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Environmental Factor, June 2013

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New plant research discoveries could benefit global agriculture

By Carol Kelly

Julian Schroeder, Ph.D.

One project in Schroeder’s interdisciplinary lab focuses on identifying genes that mediate sodium stress and drought resistance, and heavy metal uptake and detoxification in plants. (Photo courtesy of Julian Schroeder)

Mary Lou Guerinot, Ph.D.

Along with analyzing plant iron content to search for mutants that can more readily absorb iron, Guerinot researches harmful metal uptake in edible plants, such as arsenic and cadmium in rice. (Photo courtesy of Dartmouth College)

Research, supported in part by NIEHS, is addressing big questions about plant growth, and offers potential solutions for meeting increased agricultural demand, globally.

An international group of scientists, led by Julian Schroeder, Ph.D., (http://biology.ucsd.edu/faculty/schroeder.html)  professor of cell and developmental biology and NIEHS Superfund Research Program (SRP) grantee at the University of California, San Diego (UCSD), has discovered important properties about the ways plants grow and upload nutrients, which could beneficially affect global agriculture.

The discoveries, (http://www.ncbi.nlm.nih.gov/pubmed/23636397)  published May 2 in Nature, centered on transport proteins within plant cell membranes. Transport processes are crucial, enabling plants to survive environmental stresses, including those anticipated to result from global climate change. With improved transporters, plants can better resist toxic metals and pests, increase salt and drought tolerance, control water loss, and expand energy storage.

“Many recent plant discoveries around the world have previously been under the radar — known only to a small group of plant biologists — but, by disseminating these findings widely, we hope to educate policymakers and speed the eventual application of recent discoveries,” said Schroeder.

Addressing food deficiencies

Implications from the new research for increasing the supply of food include enhanced staple crop yields, increased nutrient content, and improved tolerance to unfavorable soil conditions, which could mean farming on previously unusable or marginally useable land. With the global population expected to reach 9 billion by 2050, improving nutritious and sustainable food production is essential for human and environmental health, according to the U.K. Government Office for Science Foresight project Global Food and Farming Futures final report. (http://www.bis.gov.uk/assets/foresight/docs/food-and-farming/11-546-future-of-food-and-farming-report.pdf)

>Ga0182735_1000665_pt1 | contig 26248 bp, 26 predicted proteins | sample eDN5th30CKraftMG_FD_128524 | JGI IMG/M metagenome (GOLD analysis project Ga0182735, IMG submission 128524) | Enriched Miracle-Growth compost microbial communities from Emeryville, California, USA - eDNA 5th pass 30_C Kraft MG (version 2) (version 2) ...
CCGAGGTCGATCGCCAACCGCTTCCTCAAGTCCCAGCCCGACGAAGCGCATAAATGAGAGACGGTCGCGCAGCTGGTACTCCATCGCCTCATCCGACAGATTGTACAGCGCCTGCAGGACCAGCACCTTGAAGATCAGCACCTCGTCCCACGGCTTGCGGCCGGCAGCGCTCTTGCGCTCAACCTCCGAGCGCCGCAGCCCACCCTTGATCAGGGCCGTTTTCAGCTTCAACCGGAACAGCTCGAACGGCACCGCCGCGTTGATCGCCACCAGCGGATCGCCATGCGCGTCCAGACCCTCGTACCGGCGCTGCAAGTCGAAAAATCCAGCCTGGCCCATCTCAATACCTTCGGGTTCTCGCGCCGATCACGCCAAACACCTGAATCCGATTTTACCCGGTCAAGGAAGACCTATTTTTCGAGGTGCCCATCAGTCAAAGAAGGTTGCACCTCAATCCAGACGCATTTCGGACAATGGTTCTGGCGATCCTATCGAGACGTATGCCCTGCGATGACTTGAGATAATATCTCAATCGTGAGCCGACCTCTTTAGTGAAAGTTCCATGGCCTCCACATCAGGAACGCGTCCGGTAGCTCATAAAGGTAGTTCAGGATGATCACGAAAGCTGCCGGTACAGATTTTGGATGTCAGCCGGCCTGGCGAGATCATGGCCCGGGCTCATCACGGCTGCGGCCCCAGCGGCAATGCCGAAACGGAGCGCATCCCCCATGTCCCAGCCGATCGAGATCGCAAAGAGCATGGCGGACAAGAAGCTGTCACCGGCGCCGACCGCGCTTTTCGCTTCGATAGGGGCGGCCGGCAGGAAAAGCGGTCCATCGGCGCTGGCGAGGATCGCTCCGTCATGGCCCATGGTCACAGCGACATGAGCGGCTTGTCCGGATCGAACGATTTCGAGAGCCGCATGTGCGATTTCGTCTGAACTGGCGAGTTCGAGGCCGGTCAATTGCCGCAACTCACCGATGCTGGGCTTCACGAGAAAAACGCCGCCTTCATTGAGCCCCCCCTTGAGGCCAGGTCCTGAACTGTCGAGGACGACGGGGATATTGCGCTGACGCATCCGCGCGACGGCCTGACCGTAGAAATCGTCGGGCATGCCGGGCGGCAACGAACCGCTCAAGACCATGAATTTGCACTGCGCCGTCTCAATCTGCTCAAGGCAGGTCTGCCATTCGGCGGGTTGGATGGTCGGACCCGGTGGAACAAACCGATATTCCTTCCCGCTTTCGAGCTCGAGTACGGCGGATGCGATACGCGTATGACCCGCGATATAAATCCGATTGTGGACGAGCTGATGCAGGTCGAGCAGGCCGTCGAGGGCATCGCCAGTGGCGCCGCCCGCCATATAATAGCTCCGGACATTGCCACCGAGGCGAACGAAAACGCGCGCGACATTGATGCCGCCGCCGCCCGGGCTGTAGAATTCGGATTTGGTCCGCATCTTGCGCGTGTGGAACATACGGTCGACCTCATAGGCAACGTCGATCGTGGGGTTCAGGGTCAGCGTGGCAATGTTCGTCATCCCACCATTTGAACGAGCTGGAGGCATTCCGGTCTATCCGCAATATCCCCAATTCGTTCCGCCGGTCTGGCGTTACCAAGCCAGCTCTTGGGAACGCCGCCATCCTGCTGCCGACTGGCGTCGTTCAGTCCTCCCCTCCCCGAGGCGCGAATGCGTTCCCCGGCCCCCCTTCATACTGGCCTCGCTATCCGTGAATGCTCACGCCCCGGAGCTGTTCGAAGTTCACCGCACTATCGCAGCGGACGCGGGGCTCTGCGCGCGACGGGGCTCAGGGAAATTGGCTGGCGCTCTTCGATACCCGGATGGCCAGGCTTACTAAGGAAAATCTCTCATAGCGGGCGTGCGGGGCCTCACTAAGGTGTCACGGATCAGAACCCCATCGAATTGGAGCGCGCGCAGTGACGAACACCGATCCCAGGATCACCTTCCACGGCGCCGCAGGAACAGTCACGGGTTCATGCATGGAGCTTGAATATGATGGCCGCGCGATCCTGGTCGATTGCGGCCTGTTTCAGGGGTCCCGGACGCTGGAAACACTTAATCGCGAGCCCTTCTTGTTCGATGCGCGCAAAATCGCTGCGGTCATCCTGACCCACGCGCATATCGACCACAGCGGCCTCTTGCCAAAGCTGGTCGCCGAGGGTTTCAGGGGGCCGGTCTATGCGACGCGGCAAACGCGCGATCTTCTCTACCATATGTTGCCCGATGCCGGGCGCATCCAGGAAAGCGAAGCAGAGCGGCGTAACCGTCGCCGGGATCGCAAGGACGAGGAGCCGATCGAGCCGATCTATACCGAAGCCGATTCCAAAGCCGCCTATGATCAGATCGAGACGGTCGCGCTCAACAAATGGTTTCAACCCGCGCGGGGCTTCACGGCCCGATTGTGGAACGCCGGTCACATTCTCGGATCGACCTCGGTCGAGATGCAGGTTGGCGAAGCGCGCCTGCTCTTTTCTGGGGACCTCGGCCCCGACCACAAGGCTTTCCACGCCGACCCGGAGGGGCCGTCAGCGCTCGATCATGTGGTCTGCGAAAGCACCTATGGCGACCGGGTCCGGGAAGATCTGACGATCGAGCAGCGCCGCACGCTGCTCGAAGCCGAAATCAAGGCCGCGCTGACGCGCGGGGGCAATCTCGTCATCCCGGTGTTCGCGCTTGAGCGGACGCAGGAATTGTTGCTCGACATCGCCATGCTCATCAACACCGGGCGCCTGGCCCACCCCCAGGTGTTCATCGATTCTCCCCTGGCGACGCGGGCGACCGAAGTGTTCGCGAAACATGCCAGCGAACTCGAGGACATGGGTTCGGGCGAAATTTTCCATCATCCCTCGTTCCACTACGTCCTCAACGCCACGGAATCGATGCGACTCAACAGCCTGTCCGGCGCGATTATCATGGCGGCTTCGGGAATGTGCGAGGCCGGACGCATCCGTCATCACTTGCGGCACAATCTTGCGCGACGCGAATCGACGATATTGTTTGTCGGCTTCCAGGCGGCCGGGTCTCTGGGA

Schroeder discovered a sodium transporter, named HKT1, which plays a key role in protecting plants from soil salinity stress, a contributor to major crop losses. In field trials using durum wheat, a staple commercial grain crop, agricultural scientists found that a particularly active member of this HKT1 transporter family removed excess sodium from plant leaves. As a result, crop yields were boosted by 25 percent.

“Saline soils are causing increasing losses in agriculture yields globally,” said Schroeder. “More fundamental knowledge and basic discovery research is needed, and would enable us to fully exploit these advances and pursue new promising avenues of plant improvement, in light of food and energy demands and the need for sustainable yield gains.”

Plants are the major point of entry for essential nutrients into the food chain, and the work of collaborator Mary Lou Guerinot, Ph.D., (http://www.dartmouth.edu/~guerinot/LAB_/Mary_Lou_Guerinot.html)  a molecular geneticist, contributes to understanding how plants absorb and distribute essential metals, such as iron, and toxins, such as arsenic (see story). In conjunction with SRP research at Dartmouth College, Guerinot’s work is laying the foundation for crops, particularly rice, that have higher micronutrient levels and offer safer, sustainable solutions for malnutrition.

More than two billion people worldwide are malnourished and have diets with deficiencies in essential nutritional minerals, such as iron and zinc, according to the paper’s authors.

Investigating toxicant accumulation in plants

The UCSD SRP is also working to determine the molecular mechanisms by which plants accumulate toxicants. They are investigating the potential for phytoremediation, a process in which green plants are intentionally chosen for planting in certain areas, based on their ability to uptake harmful chemicals from contaminated land. Schroeder's lab collected and is analyzing plant samples from a brownfield site owned by the Jacobs Center for Neighborhood Innovation in southeastern San Diego. A brownfield site is land for which redevelopment or reuse may be complicated by the presence, or potential presence, of a hazardous substance, pollutant, or contaminant.

“This research will help us avoid accumulation that harms crop plants, but also enhance bioremediation through noncrop plants that do accumulate toxicants,” said Schroeder.

Citation: Schroeder JI, Delhaize E, Frommer WB, Guerinot ML, Harrison MJ, Herrera-Estrella L, Horie T, Kochian LV, Munns R, Nishizawa NK, Tsay YF, Sanders D. (http://www.ncbi.nlm.nih.gov/pubmed/23636397)  2013. Using membrane transporters to improve crops for sustainable food production. Nature 497(7447):60-66.

(Carol Kelly is a health communication specialist with MDB Inc., a contractor for the NIEHS Division of Extramural Research and Training.)


Jacobs Center Site

The Jacobs brownfield site, shown above, is in a community where exposure to toxicants in land and water is a concern. Investigators in the UCSD SRP hope to identify plants that could help clean up the contaminated land.(Photo courtesy of UCSD)




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